For more than 60 years, she and Glen have remained active in leading the family business, which has grown to become BRANDT Consolidated, Inc., a multimillion-dollar international company dedicated to helping farmers adopt new and profitable technologies to enable their success on the family farm.
In 2012, BRANDT was named to Inc. magazine’s list of 500 Fastest Growing Private Companies. Brandt Thomas also has a personal passion for NASCAR; she and BRANDT have been sponsors for several racers.
“Evelyn knows the importance of supporting young people in their pursuit of a college education,” said Angie Barnard, executive director of the Illinois 4-H Foundation, who nominated her for the award. “In addition to scholarships for 4‐H members, she and her late husband, Gordon, provided scholarship funds at Lincoln Land Community College, the University of Illinois-Springfield, the College of ACES and for the National FFA Organization.
“Evelyn and Gordon hoped to reduce the debt, and related stress, that young people have to accept in order to obtain higher education. She strives to make the lives of scholarship recipients a little easier and hopes they are able and willing to pay the generosity forward in the future.”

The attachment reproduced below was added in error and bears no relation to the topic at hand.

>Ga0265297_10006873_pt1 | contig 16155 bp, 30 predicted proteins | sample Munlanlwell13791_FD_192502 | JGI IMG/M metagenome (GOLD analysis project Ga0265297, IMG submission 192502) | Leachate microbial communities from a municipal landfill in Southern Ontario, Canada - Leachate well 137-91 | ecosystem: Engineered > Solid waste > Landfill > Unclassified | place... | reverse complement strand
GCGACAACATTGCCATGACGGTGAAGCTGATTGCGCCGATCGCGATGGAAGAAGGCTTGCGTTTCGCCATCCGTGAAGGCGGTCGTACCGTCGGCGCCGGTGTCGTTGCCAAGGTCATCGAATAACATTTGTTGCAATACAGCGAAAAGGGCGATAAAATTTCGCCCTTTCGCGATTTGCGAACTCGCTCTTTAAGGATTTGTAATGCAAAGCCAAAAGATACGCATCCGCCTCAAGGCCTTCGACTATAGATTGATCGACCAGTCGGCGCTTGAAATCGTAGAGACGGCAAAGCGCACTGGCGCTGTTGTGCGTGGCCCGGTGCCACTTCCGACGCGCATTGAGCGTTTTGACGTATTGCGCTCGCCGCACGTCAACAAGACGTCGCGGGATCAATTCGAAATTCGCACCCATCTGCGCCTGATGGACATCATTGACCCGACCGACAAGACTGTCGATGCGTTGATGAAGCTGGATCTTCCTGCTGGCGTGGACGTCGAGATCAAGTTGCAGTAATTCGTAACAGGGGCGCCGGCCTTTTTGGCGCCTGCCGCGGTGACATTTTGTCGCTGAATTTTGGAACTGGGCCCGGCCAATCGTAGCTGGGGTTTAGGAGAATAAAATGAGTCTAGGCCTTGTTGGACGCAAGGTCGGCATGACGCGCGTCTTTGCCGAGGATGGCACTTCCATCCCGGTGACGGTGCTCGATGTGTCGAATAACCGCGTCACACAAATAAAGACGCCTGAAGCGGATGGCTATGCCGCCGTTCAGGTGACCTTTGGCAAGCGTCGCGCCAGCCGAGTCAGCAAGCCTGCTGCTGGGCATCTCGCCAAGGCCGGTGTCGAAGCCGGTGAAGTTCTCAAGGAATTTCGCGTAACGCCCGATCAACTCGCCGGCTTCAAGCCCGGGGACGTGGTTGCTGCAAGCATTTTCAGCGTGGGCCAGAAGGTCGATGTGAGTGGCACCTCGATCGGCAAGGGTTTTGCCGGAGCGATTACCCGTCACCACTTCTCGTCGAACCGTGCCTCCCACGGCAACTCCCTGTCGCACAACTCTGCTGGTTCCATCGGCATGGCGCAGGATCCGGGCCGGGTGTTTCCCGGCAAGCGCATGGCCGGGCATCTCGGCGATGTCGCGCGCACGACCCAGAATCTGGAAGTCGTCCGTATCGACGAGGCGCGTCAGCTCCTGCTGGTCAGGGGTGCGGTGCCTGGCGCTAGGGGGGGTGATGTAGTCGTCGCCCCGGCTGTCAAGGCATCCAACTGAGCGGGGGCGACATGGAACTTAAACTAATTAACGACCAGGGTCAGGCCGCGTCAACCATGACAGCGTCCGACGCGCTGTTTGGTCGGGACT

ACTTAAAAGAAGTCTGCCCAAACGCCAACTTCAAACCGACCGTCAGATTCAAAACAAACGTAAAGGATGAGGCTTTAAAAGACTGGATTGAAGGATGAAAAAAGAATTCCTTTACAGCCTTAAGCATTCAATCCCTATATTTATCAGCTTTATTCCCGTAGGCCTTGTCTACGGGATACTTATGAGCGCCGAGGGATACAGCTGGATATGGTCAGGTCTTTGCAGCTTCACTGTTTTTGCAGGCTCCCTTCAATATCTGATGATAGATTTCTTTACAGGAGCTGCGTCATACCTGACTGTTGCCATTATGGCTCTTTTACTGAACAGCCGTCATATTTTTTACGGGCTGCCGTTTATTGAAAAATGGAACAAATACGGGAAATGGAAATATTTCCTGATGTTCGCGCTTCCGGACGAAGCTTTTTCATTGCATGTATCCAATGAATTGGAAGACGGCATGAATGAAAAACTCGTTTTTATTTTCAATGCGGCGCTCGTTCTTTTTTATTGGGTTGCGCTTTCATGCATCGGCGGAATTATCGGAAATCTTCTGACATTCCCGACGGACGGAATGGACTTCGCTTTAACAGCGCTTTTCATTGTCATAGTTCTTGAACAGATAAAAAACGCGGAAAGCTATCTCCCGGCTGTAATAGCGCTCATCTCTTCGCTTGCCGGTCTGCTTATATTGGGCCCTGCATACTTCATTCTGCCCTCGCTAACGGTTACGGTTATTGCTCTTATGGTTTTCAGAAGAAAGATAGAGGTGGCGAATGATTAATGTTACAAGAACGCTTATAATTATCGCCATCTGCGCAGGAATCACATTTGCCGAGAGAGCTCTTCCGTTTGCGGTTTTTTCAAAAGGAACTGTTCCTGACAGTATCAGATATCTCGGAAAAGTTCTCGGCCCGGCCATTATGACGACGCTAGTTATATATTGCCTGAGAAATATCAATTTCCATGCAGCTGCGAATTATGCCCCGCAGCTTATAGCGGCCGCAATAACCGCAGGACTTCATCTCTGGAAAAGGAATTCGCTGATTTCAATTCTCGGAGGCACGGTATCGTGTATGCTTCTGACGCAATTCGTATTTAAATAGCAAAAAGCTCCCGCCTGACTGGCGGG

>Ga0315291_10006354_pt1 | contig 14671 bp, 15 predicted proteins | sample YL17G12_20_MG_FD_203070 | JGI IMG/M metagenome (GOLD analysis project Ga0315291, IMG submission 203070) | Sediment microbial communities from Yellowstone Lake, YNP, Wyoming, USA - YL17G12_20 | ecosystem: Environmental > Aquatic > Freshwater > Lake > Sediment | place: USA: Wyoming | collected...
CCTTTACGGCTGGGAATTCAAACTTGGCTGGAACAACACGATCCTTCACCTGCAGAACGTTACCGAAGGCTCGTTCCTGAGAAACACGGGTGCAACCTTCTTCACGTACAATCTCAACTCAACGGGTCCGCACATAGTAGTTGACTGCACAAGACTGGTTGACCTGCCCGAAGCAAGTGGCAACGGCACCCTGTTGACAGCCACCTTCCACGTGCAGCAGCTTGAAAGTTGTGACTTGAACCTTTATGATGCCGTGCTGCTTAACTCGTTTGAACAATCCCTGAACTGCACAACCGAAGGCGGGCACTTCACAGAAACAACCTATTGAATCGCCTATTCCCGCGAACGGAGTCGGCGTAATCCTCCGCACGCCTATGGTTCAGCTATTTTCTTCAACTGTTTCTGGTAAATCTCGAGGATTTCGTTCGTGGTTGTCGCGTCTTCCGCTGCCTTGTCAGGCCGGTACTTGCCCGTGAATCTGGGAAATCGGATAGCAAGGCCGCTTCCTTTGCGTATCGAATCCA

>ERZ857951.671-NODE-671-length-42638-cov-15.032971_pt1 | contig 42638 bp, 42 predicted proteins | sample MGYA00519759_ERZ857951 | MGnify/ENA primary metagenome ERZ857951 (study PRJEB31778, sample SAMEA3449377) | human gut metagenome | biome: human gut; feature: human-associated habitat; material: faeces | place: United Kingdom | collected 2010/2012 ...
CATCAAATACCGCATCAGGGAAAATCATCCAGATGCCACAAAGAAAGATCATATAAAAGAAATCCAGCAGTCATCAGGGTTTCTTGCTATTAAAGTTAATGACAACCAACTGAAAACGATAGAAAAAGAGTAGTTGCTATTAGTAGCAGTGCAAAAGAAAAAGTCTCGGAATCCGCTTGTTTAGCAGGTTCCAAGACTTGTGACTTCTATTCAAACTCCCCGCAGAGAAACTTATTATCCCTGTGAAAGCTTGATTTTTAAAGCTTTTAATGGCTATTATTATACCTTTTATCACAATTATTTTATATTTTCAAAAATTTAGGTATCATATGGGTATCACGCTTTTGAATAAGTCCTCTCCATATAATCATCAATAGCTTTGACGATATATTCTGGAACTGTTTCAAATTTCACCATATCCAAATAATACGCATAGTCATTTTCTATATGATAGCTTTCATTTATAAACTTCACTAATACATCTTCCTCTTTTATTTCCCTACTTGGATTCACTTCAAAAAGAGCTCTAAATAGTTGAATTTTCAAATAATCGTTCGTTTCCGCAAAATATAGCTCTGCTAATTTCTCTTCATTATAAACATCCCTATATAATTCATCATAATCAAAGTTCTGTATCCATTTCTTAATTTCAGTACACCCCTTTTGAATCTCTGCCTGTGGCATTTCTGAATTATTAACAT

Obernagel graduated from McKendree College in Lebanon and completed graduate trust school at Northwestern University. In addition to his successful career in the financial industry, he is the owner/operator of a family farm with acreage in Nebraska, Arkansas and Illinois.
He also manages a purebred Angus herd, is part owner of seven Wm. Nobbe & Co. John Deere dealerships, and owns the Waterloo Republic Times newspaper and other businesses.
“George Obernagel is no stranger to the University of Illinois, College of ACES, 4-H or community service,” said Steve Loerch, former professor and head of the College of ACES Department of Animal Sciences, who nominated him for the award. “His dedication to U of I puts him in the same category as loyal alumni.
“In fact, many have suggested that it seemed that George is an ACES alumnus based on his commitment. He is an avid supporter of 4-H and FFA, and encourages opportunities for College of ACES students. He values hands-on learning and supports travel and professional development activities for the University of Illinois livestock judging and evaluation team.”